Family: Centrophoridae – Gulper Sharks
Common Name– Dogfish Sharks
Common Name– Gulpher Sharks
Status: IUCN Red List DATA DEFICIENT
Average Size and Length: Adult males are anywhere from 2.5-2.8 feet long. Adult females range from 2.6-3.1 feet long. There has been a report of a male 3.5 feet in length, but unconfirmed.
Head: The Snout of the Blackfin Gulper shark is long and flat.
Denticles: The skin of the Blackfin Gulper shark is smoother. The dermal denticles are block shaped. They do not overlap and they are wide-spread.
Tail: There is a shallow notch in the postventral caudal fin margin of the adults. The lower lobe is somewhat longer.
Demographic, Distribution, Habitat, Environment and Range: There are scattered records of the Blackfin Gulper shark in the Indian Ocean and in the west Pacific Ocean. It is thought that they may be more wide-ranging. They are bathydemersal and can be found over the upper continental slopes between 2,493-2,526 feet. They prefer tropical waters.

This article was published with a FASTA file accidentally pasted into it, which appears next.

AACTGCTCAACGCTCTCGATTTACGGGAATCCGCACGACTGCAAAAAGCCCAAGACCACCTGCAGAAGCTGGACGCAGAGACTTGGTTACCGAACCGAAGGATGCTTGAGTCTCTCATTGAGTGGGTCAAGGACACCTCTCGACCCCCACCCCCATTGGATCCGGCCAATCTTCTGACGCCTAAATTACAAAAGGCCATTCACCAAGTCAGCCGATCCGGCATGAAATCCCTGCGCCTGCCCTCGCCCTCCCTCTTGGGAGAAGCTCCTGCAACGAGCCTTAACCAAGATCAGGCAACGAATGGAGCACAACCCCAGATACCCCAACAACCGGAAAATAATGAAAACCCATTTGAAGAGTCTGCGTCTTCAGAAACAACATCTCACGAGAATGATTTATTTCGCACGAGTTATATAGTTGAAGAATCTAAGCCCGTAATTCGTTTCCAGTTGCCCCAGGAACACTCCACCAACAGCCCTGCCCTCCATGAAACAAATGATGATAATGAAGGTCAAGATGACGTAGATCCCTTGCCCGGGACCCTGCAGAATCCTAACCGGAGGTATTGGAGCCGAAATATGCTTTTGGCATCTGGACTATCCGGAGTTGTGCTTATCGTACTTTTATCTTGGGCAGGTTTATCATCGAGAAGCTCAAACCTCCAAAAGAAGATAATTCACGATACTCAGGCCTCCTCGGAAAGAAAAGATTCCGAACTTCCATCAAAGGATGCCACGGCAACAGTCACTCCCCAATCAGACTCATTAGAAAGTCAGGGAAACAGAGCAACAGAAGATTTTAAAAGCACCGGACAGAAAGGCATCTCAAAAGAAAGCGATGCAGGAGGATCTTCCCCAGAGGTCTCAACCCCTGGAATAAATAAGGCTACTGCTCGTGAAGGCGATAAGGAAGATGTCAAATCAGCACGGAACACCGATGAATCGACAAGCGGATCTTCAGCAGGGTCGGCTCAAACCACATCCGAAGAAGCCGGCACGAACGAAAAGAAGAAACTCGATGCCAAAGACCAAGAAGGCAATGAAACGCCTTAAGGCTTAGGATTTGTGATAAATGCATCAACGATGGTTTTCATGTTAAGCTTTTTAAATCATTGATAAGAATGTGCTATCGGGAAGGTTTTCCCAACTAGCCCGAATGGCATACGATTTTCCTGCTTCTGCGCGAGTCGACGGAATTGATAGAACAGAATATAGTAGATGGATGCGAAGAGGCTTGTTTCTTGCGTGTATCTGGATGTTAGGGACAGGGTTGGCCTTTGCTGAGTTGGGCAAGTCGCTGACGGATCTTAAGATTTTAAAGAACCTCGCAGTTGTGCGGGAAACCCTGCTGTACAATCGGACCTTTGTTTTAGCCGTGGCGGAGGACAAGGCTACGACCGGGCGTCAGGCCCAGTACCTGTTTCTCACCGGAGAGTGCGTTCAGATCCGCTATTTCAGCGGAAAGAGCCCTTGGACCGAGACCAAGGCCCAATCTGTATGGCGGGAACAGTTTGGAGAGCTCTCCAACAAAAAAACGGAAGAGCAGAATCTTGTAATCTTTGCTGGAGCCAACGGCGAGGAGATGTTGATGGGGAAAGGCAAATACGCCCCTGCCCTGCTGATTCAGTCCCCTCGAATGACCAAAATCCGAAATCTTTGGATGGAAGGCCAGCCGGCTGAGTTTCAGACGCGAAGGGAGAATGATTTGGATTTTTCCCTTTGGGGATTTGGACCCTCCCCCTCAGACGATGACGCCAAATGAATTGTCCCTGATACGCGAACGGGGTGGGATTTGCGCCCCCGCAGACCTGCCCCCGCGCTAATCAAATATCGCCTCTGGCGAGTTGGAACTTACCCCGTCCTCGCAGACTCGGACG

Diet: The diet of the Blackfin Gulper shark is poorly known, but stomachs examined contained fishes and cephalopods.
Aesthetic Identification: The Blackfin Gulper shark is blackish-grey above and much lighter ventrally. The fin webs are blackish in color. The rear tips of the pectoral fins are narrowly angular and elongated. The first dorsal fin is short and high. The second dorsal fin is lower with the spine base over the pelvic fin inner margins.
Biology and Reproduction: The Blackfin Gulper shark is presumably ovoviviparous. They give birth to litters of 2 pups after an unknown gestation period. There is no apparent reproductive synchronicity. Largest embryo recorded was 1.1 feet.
Behavioral Traits, Sensing and Intelligence: Unknown.
Blackfin Gulper Shark Future and Conservation: There is not enough data to evaluate the Blackfin Gulper shark. They are caught by demersal fisheries operating in deepwater areas. They are utilized for its meat, fins, and liver oil.
Blackfin Gulper Shark Recorded Attacks on Humans: Not a threat to humans.